Welcome to Craigmillar Park and Reid Memorial Churches, and to our service of worship for Sunday 17th October. This week we look at our calling to be servants of God. As we worship, either at home or together in a church building, may we be drawn closer to each other and to our Lord.
Call to Worship (Psalm 104: 1-2)
Bless the Lord, O my soul.
O Lord my God, you are very great.
You are clothed with honour and majesty,
wrapped in light as with a garment.
Let us worship God.
HYMN 111 Holy, holy, holy! Lord God Almighty!
(performed by Audrey Assad)
Let us pray:
All praise and glory,
honour and power be to Your name,
You are holy and majestic in Your person
and in Your ways.
High and lifted-up, nothing escapes Your view.
Jesus taught us that You even know when a sparrow falls from a tree
and You tend to the flowers of the field
as if each one was irreplaceable.
How much more are we, all humankind,
the work of Your hands and the apple of Your eye.
Such a reminder is staggering,
difficult for us to comprehend,
especially when we know ourselves to be far from perfect.
Yet, because of Christ, You look past our faults to our potential,
You show mercy rather than condemn us,
You express interest in what we can be
rather than what we have been,
You grant grace upon grace.
Thank You, Lord.
Thank You that rather than write us off and leave us without hope,
You draw ever closer to us and promise that,
where we turn away from our past failings
You will bring restoration.
Thank You, Lord.
Thank You that in Your hands
our brokenness is not something that resigns us to the rubbish tip.
Instead, You renew us,
taking what we are,
wasting nothing of our life experience,
and fashioning us into something beautiful.
Thank You, Lord.
Thank You that despite our waywardness
and because of Your compassion,
there is still hope for us to be purposeful in the things of Your Kingdom.
In this regard, the stories of old,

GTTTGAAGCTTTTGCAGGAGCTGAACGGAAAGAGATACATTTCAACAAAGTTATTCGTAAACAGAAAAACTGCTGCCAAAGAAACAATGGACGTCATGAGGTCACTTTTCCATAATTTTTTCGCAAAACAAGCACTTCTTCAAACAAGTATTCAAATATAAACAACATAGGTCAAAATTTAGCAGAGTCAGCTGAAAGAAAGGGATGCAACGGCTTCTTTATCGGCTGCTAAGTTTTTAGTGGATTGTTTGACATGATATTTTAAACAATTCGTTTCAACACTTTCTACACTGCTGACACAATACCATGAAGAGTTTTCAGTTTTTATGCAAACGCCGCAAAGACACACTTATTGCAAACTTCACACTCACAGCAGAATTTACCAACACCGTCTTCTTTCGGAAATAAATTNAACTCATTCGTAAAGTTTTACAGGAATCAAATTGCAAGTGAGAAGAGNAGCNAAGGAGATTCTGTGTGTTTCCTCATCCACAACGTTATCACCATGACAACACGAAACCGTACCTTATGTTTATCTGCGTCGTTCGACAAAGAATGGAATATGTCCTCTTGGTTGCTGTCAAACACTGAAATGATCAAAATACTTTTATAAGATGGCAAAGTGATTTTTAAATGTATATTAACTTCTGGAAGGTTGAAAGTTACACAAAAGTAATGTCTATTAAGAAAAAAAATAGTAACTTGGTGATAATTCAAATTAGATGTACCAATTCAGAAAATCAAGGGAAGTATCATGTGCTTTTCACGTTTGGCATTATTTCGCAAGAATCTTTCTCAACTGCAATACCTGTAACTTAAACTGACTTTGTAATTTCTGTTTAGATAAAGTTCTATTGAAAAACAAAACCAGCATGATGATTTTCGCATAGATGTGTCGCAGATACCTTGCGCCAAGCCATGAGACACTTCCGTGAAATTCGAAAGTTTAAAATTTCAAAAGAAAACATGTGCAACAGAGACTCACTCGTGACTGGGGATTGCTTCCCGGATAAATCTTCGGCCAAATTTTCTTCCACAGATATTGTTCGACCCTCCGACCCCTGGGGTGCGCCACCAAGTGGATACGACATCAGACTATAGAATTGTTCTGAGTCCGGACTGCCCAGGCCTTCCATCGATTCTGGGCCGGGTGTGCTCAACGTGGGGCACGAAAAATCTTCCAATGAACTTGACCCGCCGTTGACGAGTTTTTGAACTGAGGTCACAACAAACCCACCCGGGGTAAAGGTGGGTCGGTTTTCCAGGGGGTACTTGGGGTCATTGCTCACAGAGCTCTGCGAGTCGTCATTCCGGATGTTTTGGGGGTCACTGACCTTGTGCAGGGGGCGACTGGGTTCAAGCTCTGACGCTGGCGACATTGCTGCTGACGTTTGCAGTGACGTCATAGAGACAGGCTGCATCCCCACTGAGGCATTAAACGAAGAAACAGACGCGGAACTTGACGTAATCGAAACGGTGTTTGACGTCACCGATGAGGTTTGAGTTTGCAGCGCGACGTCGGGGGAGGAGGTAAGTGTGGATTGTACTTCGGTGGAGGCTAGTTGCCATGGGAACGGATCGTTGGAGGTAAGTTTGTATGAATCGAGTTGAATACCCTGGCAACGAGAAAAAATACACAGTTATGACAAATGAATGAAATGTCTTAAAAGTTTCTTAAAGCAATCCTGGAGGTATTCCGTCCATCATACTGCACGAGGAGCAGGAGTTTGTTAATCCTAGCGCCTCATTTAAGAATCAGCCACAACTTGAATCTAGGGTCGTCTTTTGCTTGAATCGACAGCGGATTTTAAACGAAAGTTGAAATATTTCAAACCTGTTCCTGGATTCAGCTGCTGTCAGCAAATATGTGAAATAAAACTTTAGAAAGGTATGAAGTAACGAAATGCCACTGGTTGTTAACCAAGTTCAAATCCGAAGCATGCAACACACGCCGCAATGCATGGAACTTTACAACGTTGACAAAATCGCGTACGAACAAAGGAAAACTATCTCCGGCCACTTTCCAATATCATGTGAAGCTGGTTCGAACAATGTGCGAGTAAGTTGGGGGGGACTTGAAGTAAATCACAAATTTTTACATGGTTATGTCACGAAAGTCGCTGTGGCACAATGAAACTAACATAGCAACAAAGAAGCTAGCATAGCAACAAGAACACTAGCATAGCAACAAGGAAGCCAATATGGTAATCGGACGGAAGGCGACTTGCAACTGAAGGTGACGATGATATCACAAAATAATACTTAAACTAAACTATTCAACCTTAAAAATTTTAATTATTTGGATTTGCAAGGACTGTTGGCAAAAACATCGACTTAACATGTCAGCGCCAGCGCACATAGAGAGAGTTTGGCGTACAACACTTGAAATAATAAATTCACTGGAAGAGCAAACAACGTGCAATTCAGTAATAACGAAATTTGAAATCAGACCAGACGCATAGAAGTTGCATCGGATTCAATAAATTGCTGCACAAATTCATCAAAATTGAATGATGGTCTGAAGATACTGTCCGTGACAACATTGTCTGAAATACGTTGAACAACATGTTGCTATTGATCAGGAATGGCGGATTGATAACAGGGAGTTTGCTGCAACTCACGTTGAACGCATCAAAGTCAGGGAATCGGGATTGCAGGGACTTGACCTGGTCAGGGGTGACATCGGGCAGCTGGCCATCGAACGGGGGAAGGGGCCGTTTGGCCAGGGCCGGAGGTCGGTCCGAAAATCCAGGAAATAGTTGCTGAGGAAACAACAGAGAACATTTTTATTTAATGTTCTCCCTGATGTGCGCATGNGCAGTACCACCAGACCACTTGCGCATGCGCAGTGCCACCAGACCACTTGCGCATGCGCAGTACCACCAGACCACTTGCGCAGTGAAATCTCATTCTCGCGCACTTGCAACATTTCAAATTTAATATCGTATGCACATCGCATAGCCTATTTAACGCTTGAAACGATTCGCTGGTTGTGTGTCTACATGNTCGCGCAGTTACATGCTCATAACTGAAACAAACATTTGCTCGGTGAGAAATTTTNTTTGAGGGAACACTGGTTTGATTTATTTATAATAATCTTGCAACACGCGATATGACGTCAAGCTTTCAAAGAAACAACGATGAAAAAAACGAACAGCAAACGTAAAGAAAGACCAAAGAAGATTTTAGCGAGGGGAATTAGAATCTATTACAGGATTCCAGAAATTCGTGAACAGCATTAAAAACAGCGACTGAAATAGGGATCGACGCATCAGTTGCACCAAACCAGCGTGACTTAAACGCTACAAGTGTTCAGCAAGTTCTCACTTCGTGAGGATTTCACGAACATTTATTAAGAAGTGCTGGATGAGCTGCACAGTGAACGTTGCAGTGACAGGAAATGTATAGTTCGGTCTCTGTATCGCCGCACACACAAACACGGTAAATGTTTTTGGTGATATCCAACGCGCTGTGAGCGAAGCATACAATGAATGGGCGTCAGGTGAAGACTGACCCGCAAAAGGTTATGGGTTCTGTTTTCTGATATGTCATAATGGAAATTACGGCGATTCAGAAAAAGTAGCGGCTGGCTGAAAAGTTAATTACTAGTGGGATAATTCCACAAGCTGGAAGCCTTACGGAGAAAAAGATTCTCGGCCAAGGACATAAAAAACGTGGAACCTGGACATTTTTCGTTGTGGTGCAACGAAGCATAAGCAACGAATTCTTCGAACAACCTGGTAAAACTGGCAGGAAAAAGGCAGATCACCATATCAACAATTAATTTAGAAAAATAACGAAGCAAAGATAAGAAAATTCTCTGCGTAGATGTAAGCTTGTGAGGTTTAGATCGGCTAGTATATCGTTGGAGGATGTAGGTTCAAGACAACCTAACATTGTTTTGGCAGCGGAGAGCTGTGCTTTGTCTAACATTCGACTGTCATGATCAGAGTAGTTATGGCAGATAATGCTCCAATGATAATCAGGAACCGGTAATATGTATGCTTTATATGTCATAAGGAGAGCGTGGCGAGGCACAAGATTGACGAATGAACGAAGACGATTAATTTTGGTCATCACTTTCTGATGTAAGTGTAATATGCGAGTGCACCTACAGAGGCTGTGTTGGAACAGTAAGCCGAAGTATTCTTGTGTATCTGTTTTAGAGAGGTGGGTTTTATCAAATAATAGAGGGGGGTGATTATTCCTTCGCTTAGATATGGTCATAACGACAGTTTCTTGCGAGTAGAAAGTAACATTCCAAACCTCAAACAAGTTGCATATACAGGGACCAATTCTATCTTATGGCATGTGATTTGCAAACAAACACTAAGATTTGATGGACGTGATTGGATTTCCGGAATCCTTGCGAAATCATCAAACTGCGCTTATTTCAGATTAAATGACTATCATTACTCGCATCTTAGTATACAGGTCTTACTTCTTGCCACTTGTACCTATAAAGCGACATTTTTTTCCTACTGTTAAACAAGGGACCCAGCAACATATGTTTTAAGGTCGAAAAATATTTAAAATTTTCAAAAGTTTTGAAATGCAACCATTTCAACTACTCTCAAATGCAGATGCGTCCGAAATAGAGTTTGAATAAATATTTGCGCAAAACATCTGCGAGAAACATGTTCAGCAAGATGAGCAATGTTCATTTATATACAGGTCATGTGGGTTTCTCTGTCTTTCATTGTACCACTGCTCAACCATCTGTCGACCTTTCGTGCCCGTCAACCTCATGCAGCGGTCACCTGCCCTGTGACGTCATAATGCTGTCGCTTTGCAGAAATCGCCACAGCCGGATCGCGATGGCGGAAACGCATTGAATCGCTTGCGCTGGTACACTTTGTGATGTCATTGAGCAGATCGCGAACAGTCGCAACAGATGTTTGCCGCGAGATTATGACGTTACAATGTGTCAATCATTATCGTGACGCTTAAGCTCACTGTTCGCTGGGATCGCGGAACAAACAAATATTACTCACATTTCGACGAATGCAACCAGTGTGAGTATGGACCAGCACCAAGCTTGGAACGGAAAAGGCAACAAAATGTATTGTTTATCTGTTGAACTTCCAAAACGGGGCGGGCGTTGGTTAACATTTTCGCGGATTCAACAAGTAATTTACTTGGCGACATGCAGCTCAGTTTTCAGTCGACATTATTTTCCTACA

the tales of those who have gone before us,
both in bible times and since then,
give us reason to believe that all is not lost.
And so, we pray that You will speak to us clearly today
as we read from and reflect upon scripture.
May Your written word be brought to life
by the presence of Your living Word.
Take our lives, then,
as we once more lay them before You,
as we submit to You and Your ways
as we put fresh faith in Your plan and purpose,
as we again take on trust the promises of Christ.
Hear us as together we pray the words of Your Son, our Saviour:
Our Father in heaven,
hallowed be your name,
your kingdom come,
your will be done,
on earth as in heaven.
Give us today our daily bread
Forgive us our sins
as we forgive those who sin against us.
Save us from the time of trial
and deliver us from evil.
For the kingdom, the power, and the glory are yours
now and for ever. Amen.
Job 38: 1-7, 34-41
Then the Lord answered Job out of the whirlwind:
‘Who is this that darkens counsel by words without knowledge?
‘Gird up your loins like a man,
I will question you, and you shall declare to me.
‘Where were you when I laid the foundation of the earth?
Tell me, if you have understanding.
Who determined its measurements—surely you know!
Or who stretched the line upon it?
On what were its bases sunk,
or who laid its cornerstone
when the morning stars sang together
and all the heavenly beings shouted for joy?
‘Can you lift up your voice to the clouds,
so that a flood of waters may cover you?
Can you send forth lightnings, so that they may go
and say to you, “Here we are”?
Who has put wisdom in the inward parts,[a]
or given understanding to the mind?[b]
Who has the wisdom to number the clouds?
Or who can tilt the waterskins of the heavens,
when the dust runs into a mass
and the clods cling together?
‘Can you hunt the prey for the lion,
or satisfy the appetite of the young lions,
when they crouch in their dens,
or lie in wait in their covert?
Who provides for the raven its prey,
when its young ones cry to God,
and wander about for lack of food?
Mark 10: 35-45